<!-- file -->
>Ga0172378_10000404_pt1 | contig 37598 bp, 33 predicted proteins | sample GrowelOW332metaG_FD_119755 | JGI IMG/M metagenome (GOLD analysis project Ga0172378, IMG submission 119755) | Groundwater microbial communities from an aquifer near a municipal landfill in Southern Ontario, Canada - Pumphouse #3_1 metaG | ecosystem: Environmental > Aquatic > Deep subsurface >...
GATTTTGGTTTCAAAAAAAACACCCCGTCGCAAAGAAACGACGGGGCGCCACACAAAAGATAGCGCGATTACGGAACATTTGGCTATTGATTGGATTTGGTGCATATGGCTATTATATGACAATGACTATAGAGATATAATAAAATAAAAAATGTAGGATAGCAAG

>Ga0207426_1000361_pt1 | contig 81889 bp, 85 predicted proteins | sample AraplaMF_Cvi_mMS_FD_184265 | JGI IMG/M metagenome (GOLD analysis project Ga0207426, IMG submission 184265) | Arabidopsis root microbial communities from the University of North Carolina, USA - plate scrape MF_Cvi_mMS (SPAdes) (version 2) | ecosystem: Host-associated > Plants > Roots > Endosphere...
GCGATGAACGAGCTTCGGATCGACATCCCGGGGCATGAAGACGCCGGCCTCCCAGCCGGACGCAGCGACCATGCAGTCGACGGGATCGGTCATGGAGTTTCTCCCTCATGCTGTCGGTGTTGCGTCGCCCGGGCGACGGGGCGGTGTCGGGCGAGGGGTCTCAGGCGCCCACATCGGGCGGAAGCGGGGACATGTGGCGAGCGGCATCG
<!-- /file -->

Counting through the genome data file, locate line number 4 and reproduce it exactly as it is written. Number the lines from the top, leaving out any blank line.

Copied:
GCGATGAACGAGCTTCGGATCGACATCCCGGGGCATGAAGACGCCGGCCTCCCAGCCGGACGCAGCGACCATGCAGTCGACGGGATCGGTCATGGAGTTTCTCCCTCATGCTGTCGGTGTTGCGTCGCCCGGGCGACGGGGCGGTGTCGGGCGAGGGGTCTCAGGCGCCCACATCGGGCGGAAGCGGGGACATGTGGCGAGCGGCATCG